Wilhelm II may be thought of as naive over certain things, but not over this. He certainly understood that Austria had already arrived at the aim of crushing Serbia even before the assassination. His motive here was simply to humiliate Russia by making the country stand back while the small Slavic state of Serbia was crushed with German backing. No, it wasn’t part of a grand conspiracy to start a general world war. But it was exactly the type of arrogant display of power which most often triggers such wars.

    • Replies: @JMcG
    @Patrick McNally

    Austria had an airtight case for punishing Serbia. Austria’s military was deployed only against Serbia. Russia started general mobilization directly after a state visit by the French President and Prime Minister.
    General mobilization meant an existential threat to Germany, as was well known at the time. That step, more than any other, was the spark that lit the tinder.
    Russia was under no treaty obligation whatsoever to come to the aid of the Serbs in any case.

    Replies: @Patrick McNally

    , @nebulafox
    @Patrick McNally

    It's certainly true that Franz Ferdinand was widely disliked among the Magyar elite and Viennese court society, albeit for different reasons. Tragically, part of the reason the couple went to Sarajevo together was because they could simply be together in a way they couldn't in Vienna on their anniversary.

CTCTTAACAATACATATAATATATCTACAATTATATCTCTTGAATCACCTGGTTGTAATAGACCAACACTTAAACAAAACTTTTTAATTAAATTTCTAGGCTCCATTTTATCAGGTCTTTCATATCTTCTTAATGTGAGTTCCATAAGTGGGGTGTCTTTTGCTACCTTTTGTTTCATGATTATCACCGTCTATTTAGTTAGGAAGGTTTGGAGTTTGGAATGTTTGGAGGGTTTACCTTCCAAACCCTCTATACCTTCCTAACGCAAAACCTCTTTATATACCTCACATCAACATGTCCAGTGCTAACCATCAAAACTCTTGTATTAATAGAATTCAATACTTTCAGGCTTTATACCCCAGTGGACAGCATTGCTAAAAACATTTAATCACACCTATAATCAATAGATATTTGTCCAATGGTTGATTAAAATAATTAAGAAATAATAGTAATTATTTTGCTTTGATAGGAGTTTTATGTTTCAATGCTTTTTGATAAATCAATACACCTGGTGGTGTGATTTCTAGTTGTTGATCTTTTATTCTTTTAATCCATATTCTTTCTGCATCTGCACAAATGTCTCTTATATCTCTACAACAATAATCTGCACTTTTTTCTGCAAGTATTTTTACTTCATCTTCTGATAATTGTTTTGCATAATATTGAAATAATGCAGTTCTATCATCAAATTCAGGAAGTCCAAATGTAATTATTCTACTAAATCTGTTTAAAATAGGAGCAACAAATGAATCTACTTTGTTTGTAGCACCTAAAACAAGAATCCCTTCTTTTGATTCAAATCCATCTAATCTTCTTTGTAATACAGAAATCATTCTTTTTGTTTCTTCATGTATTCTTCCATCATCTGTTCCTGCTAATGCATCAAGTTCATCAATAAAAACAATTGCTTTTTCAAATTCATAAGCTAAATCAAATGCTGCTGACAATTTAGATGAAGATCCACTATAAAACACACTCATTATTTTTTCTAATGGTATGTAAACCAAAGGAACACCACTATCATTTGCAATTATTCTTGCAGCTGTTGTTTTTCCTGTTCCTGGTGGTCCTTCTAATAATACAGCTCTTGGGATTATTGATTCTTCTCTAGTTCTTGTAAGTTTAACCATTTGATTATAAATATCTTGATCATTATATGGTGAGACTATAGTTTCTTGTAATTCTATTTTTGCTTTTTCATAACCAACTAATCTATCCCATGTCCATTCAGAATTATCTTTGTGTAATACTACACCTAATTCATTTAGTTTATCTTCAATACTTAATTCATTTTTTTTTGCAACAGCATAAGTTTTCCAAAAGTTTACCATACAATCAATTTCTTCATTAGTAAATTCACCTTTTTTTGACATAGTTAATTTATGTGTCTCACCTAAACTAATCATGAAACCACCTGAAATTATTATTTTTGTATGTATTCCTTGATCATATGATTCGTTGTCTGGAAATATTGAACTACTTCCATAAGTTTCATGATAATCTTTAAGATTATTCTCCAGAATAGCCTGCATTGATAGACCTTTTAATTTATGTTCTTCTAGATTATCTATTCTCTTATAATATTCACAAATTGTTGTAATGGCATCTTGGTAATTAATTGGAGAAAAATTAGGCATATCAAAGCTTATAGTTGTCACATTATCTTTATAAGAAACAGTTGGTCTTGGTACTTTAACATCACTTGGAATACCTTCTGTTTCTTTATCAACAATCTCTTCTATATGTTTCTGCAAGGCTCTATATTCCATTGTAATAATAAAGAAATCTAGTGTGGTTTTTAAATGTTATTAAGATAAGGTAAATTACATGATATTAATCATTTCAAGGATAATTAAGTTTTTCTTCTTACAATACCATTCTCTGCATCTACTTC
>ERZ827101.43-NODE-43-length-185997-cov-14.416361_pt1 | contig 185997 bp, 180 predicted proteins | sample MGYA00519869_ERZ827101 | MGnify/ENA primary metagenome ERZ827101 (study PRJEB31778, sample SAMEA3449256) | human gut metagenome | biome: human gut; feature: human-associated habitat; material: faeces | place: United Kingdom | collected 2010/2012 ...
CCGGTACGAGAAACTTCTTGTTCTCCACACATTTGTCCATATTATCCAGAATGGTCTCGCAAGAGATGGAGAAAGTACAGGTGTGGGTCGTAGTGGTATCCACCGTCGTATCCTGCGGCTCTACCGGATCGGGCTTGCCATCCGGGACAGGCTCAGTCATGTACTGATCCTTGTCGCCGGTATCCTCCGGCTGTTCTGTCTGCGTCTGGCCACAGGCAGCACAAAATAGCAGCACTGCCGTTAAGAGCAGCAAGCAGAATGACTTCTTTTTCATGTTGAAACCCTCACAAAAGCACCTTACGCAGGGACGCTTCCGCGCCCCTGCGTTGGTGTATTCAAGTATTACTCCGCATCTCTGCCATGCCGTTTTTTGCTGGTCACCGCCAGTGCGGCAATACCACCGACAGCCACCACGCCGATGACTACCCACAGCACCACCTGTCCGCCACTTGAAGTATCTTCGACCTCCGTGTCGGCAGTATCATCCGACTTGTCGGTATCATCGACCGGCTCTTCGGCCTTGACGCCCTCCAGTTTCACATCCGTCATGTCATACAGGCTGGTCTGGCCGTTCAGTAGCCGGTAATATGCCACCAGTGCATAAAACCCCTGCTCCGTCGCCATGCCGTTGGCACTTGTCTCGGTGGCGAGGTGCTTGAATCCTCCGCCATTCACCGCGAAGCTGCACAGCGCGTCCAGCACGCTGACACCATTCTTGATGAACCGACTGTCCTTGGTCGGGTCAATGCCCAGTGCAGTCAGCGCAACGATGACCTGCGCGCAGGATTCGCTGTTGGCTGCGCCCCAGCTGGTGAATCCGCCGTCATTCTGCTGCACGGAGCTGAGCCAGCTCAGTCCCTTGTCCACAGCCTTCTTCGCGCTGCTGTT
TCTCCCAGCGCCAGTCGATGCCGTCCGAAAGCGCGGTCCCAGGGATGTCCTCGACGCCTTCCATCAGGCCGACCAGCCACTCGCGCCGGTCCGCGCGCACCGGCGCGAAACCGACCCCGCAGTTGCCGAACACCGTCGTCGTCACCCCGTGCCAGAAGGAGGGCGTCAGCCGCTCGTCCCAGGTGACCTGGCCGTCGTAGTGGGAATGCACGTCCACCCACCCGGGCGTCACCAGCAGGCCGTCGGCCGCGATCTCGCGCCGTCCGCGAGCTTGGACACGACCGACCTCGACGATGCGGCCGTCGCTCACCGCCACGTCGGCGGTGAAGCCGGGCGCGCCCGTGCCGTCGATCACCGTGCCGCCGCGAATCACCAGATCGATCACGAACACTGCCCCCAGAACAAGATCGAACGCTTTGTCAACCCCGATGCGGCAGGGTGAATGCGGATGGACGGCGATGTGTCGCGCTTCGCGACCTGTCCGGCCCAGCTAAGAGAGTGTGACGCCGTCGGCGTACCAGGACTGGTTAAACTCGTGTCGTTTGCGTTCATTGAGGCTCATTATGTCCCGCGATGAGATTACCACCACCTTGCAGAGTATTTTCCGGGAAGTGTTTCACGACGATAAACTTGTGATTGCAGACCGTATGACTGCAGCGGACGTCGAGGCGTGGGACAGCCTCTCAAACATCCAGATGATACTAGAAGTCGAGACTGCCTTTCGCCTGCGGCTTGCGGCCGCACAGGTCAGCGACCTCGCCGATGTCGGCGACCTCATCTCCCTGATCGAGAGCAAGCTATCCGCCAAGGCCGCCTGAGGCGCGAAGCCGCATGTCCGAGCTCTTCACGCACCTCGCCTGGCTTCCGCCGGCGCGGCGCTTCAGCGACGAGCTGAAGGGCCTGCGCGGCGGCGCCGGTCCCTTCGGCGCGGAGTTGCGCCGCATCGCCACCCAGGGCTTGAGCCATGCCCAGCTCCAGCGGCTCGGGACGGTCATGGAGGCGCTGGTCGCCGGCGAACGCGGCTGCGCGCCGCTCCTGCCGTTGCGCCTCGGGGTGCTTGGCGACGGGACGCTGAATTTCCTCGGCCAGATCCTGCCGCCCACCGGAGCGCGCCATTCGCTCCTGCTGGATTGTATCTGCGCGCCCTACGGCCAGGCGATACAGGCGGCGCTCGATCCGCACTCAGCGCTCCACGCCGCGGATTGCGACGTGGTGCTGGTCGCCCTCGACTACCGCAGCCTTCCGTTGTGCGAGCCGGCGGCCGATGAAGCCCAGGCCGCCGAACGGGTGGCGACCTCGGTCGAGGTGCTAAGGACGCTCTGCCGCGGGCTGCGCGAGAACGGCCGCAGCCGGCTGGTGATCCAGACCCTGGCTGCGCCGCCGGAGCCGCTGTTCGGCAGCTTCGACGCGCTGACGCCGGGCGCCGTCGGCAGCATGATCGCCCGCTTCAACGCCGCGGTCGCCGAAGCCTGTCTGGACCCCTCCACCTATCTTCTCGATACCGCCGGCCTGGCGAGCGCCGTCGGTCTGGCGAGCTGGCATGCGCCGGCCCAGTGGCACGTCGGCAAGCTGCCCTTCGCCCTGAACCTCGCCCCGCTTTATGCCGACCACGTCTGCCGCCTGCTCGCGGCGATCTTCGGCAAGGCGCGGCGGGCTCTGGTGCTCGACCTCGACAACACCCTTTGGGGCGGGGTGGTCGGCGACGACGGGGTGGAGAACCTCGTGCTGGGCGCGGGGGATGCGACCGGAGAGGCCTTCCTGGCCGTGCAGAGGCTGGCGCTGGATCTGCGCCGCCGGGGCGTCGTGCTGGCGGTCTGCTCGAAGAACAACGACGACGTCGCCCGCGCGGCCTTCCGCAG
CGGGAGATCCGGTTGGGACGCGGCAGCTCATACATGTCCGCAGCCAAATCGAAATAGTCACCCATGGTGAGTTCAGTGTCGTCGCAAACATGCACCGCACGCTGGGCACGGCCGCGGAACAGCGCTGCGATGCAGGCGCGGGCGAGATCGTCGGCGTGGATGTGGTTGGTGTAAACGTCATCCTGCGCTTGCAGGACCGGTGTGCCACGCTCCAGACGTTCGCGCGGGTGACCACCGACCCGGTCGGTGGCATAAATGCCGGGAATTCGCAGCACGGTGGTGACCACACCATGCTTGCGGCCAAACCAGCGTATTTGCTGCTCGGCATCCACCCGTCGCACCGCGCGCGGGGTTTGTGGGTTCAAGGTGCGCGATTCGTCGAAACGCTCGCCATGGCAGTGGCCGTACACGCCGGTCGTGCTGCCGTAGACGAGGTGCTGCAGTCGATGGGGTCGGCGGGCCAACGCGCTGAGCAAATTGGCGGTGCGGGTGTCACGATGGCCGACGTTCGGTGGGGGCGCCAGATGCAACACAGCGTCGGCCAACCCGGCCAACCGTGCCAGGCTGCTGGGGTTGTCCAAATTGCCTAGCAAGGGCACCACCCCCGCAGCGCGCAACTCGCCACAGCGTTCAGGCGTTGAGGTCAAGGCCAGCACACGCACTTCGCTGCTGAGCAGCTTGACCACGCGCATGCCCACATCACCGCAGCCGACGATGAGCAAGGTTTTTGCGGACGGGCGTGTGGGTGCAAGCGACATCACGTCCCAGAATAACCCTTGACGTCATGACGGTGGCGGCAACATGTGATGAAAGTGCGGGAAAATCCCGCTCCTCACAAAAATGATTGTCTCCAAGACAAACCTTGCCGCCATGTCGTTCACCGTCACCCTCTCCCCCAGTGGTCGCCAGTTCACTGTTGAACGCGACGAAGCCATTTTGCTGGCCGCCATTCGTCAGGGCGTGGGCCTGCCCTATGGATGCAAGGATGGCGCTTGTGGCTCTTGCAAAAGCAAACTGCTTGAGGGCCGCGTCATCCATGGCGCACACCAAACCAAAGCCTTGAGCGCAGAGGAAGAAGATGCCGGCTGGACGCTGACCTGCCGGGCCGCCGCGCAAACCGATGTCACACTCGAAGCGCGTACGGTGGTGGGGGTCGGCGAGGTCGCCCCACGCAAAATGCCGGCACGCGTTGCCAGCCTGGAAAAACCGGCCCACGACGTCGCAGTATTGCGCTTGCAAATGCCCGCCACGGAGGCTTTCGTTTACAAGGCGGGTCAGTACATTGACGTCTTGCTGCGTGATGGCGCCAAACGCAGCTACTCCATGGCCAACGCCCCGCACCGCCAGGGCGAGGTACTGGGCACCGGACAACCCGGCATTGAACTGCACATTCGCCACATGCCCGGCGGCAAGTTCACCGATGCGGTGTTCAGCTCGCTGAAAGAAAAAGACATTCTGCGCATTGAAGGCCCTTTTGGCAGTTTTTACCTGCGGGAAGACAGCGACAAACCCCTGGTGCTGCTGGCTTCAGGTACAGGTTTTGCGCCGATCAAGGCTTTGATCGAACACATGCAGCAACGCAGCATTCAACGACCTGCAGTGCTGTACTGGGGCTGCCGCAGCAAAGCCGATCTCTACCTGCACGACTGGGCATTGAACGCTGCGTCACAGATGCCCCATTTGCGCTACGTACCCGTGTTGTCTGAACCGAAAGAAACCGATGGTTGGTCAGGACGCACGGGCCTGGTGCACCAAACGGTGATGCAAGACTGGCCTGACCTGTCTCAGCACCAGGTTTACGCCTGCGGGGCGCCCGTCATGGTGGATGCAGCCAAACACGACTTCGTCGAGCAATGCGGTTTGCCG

(Unfortunately, it was also Saint Vitus' day, the anniversary of the blackest day in Serbian history, when the Ottoman Turks crushed the Serbs at Kosovo. The emotional significance of this in Serbian nationalism can't be understated.)

    But whether he was personally popular was completely irrelevant to the political significance of his murder. He was the heir to a monarch that was in his 80s and was clearly not going to be around for much longer. By 1914, he'd already assembled his own shadow cabinet and taken up much of the burden of government from an increasingly frail Franz Josef. And his impact was beginning to become felt. Conrad von Hotzendorf-initially an ally of Ferdinand's-had fallen out with by that point, and was looking at cashierment. Franz Ferdinand wasn't just some random, powerless royal. He was going to be emperor, and in many ways already was.